Splitting mulberry tree

I have an everbearing that I purchased at Lowes end of last year, about 7 feet tall with about a 1" trunk. Placed it in the sand end of last year and we had a sudden frost. Got down into the low 20s.

Did not notice till last weekend that the trunk has several 3 " splits and they are becoming wide open.

I had many many immature Holly trees do this as well, some are still surviving/thriving but this Mulberry tree has been struggling which is what made me look it over closely.

What might I do?

I want to remove the loosened bark and just expose the middle.

Whatever the center of the tree is call ( I.E wood ) it feels very hard. I dont think it felt spongy in any places but I can investigate further tomm evening when I am there.

It was losing leaves at a rapid rate but I have suddenly learned a great many lessons on taking care of my many plants and the realization has come that nothing is getting enough water.

After some major watering to this mulberry it is looking better.

Just dont want to invest too much time though into a dead cause.

Anyone here experience this?

Why do the trees split? Something about the sap being in the wrong place?



Not sure if this is the problem… but a google search found this…

Frost Cracks
Growth slows in the winter as temperatures drop below freezing. If the temperatures fluctuate quite a bit, such as from cold to warm and back again in a period of only a few days, this repeated thawing and freezing can cause the bark of mulberry and other trees to crack.

also this…

Growth. Mulberry trees grow quickly, which is why they are so desirable as urban or landscape trees . However, this fast growth rate can lead to the bark splitting and cracking . This is most common in the spring, when the tree wakes up from its dormant winter state and begins to grow again.

I have not had that problem with my Illinois Everbearing Mulberry (not yet anyway)… but I just noticed this evening that a lot of my fruit is dropping. It has sized up, turned white, and now a lot of it is just falling off. Bummer. I had high hopes for lots of mulberries this year. Hope that gets better.

Good Luck to you.


I have not had that problem, but can tell you this variety is very prone to grow well beyond the height you can reach to gather fruit. I topped mine several years too late and so it’s very much a challenge each year now to cut out the top growth. If I were to grow this tree again I would top it at @10’ and make all limbs spread outward or be pruned off! So maybe your event is a blessing. Go ahead and start topping it next spring and you will be able to pick fruit at a reasonable height.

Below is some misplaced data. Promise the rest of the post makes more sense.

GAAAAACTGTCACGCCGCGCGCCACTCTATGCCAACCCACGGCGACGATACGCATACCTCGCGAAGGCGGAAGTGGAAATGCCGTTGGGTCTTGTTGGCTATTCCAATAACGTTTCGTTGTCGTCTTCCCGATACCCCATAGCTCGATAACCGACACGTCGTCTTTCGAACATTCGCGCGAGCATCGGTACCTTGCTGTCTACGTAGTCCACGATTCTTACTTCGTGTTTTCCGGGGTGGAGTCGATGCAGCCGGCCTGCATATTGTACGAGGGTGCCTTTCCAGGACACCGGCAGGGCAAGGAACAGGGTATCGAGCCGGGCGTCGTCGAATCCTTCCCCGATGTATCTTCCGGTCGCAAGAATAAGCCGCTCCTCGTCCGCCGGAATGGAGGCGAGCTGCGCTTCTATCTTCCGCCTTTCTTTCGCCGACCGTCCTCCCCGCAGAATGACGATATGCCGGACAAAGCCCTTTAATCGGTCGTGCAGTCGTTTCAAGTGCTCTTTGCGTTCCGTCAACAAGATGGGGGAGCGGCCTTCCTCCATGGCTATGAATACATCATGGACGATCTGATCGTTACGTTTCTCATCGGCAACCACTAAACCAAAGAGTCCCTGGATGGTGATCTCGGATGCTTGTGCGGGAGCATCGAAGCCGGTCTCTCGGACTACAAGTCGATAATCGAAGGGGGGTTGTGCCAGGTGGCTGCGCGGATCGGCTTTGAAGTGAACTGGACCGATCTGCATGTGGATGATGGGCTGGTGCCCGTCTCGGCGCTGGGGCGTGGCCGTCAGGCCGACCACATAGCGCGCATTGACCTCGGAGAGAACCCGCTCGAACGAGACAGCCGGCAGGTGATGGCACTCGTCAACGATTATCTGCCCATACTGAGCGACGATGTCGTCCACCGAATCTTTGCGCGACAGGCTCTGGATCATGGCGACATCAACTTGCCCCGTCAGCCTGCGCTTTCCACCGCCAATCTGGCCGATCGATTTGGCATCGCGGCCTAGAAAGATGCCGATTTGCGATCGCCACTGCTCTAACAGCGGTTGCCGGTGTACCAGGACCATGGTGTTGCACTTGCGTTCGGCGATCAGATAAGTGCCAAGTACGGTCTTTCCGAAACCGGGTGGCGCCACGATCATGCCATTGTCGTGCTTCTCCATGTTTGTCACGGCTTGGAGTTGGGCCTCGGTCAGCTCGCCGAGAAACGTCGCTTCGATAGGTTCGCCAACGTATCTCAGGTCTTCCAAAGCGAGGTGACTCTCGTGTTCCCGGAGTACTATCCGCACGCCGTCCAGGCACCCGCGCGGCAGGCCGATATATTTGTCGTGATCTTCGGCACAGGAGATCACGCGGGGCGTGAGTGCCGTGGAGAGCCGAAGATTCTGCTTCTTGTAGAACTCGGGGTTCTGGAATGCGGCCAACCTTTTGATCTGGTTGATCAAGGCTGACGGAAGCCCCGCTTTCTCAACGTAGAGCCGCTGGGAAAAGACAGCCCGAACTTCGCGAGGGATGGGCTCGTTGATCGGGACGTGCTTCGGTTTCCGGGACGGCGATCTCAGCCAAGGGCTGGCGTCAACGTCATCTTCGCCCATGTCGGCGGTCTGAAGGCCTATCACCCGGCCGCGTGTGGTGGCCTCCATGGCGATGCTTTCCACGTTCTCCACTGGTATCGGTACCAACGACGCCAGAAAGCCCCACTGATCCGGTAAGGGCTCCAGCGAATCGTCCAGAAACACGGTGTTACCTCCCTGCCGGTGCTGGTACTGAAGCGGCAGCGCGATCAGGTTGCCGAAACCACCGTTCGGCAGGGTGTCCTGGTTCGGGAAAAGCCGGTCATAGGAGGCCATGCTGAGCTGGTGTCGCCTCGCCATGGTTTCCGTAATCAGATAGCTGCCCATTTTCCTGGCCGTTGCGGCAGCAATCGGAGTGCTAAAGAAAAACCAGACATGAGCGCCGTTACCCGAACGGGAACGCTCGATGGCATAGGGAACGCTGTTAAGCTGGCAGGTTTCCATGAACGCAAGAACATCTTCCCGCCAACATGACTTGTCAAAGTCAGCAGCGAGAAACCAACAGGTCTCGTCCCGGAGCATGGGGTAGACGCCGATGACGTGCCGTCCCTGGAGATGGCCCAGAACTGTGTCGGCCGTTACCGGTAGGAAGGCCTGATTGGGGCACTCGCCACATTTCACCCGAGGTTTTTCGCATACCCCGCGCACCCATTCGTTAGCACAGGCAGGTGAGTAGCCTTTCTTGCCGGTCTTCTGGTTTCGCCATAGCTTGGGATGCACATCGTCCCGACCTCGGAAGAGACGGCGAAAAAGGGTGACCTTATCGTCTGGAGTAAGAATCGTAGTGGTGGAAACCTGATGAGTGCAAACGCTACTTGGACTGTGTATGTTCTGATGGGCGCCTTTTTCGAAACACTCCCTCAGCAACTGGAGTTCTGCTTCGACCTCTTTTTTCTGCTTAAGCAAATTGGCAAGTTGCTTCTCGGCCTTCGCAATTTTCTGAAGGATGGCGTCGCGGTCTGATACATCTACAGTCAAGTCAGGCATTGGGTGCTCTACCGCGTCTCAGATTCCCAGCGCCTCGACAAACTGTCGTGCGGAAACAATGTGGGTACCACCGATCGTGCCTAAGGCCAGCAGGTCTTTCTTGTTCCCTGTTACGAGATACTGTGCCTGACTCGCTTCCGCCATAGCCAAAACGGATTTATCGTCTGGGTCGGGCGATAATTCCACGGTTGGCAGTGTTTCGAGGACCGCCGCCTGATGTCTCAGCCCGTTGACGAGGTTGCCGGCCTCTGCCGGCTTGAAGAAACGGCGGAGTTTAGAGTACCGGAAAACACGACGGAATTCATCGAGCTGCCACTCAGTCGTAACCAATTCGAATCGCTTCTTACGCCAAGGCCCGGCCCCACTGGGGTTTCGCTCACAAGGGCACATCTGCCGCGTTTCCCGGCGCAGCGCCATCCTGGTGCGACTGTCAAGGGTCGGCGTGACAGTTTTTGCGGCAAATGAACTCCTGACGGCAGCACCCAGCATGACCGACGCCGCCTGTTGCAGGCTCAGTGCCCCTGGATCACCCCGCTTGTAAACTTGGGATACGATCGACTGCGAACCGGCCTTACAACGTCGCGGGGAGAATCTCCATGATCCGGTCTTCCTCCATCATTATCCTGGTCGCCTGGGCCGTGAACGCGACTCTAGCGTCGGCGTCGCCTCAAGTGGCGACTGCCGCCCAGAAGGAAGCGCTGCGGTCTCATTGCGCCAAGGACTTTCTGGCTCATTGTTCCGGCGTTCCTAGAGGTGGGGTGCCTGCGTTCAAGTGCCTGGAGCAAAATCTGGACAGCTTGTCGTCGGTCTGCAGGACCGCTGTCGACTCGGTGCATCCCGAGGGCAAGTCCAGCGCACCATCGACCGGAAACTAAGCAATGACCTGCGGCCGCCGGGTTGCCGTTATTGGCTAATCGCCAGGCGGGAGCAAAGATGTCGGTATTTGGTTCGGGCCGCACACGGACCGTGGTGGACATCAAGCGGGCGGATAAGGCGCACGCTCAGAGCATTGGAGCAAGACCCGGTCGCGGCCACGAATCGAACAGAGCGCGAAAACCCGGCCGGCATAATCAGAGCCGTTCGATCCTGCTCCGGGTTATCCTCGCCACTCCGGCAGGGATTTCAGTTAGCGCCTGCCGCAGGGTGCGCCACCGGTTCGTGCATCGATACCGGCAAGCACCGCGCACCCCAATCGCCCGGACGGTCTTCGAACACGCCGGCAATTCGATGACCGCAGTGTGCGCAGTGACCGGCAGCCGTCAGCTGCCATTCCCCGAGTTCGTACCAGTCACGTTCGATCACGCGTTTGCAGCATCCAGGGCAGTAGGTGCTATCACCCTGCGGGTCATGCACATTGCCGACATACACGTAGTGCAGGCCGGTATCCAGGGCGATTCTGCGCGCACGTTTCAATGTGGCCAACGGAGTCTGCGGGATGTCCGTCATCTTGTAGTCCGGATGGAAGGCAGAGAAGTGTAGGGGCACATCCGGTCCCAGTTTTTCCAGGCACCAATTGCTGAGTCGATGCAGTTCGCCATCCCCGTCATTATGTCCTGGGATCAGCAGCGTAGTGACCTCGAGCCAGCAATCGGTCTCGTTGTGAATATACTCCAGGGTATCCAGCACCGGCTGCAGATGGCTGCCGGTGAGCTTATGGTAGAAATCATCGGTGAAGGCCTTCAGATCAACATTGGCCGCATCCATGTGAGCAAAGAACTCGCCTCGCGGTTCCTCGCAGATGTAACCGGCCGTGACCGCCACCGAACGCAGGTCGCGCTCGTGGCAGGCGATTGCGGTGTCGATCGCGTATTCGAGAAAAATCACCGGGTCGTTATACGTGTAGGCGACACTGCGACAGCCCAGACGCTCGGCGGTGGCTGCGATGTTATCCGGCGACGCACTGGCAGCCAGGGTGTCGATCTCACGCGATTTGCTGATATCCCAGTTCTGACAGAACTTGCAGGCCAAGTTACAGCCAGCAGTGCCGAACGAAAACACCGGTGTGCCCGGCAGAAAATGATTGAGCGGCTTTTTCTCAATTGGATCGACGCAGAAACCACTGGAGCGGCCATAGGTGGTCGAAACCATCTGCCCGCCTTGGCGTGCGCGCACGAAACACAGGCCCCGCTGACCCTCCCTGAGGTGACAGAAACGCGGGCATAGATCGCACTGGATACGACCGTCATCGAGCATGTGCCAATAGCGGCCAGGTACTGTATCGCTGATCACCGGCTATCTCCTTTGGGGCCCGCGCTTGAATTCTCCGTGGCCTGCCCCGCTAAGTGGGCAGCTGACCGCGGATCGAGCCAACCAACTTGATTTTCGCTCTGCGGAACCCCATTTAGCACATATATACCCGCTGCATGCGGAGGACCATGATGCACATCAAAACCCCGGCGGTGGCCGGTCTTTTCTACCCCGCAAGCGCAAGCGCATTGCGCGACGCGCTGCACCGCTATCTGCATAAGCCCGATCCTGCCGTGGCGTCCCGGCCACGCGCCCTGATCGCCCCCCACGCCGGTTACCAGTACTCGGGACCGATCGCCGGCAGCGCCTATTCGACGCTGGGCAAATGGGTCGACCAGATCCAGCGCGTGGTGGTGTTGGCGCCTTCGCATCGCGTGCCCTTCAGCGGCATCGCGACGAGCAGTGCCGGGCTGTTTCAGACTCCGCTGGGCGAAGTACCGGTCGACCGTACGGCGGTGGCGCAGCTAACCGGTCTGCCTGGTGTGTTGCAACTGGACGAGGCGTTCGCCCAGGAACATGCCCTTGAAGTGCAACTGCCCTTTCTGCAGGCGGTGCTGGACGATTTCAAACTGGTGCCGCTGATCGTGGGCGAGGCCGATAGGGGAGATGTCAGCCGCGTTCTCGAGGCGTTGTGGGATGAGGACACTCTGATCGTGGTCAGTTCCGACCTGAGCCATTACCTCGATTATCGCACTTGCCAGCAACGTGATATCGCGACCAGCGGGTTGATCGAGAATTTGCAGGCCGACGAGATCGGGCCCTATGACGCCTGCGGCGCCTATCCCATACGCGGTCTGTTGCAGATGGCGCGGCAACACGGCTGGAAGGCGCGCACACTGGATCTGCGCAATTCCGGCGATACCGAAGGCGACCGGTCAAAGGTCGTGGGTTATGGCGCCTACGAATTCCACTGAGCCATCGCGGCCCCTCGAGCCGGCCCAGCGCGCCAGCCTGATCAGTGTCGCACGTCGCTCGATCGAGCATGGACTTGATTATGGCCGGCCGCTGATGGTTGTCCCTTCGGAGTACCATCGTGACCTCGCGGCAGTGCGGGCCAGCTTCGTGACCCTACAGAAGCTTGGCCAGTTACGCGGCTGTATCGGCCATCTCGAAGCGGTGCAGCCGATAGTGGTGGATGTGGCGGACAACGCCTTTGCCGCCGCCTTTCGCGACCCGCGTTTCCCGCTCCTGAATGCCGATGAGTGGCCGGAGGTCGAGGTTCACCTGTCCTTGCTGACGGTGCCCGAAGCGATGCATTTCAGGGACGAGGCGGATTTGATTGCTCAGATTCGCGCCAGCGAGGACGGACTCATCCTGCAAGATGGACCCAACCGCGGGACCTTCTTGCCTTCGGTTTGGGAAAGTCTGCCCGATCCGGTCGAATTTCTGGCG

I am sure that this is the problem because this describes what the tree ( what all my trees ) have been thru.


Good call, thanks, I planned to possibly keep all my trees at a manageable height but since most of them are just newly planted I thought it best to let them get established before I did anything I.E a couple of years minimum.

Stupid question but Im gonna ask anyway.

What happens to the trunk diam. of the tree if you prune it? Does it stay slim or will it continue to get larger in diam?

I would assume it would stay slim because it dosent need to get any larger because the canopy overhead is kept at a minimum.

The fruit on these specific varieties from my trees is VERY small, almost so small that its almost not worth the effort to pick I.E smaller than a pea?

Will it become larger?

Its good in taste but very small

Maybe Id be wise to wrap the trunk and leave the bark as is? I know what girdling is and because the tree is so small in diam this damage very much reminds me of that.

The damage is all the way down to the wood and pretty extensive.

I have a willow oak that I damaged badly on my property with my tractor accidentally.

It is surprisingly healing. I also have an asian pear that I purchased knowing it was similar and it is healing. I think this mulberry may survive but Id like to give it its best chance.

The best way I remember “picking” mullberries growing up was to put a sheet (not the nice ones for your bed) underneath the tree and giving the trunk/branches a shake. Our tree was huge so I’d climb into it and stand on a branch.

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It will continue each year to increase in diameter to support limbs which will continue to grow. Each year I prune off the limb tips so I can walk and mow underneath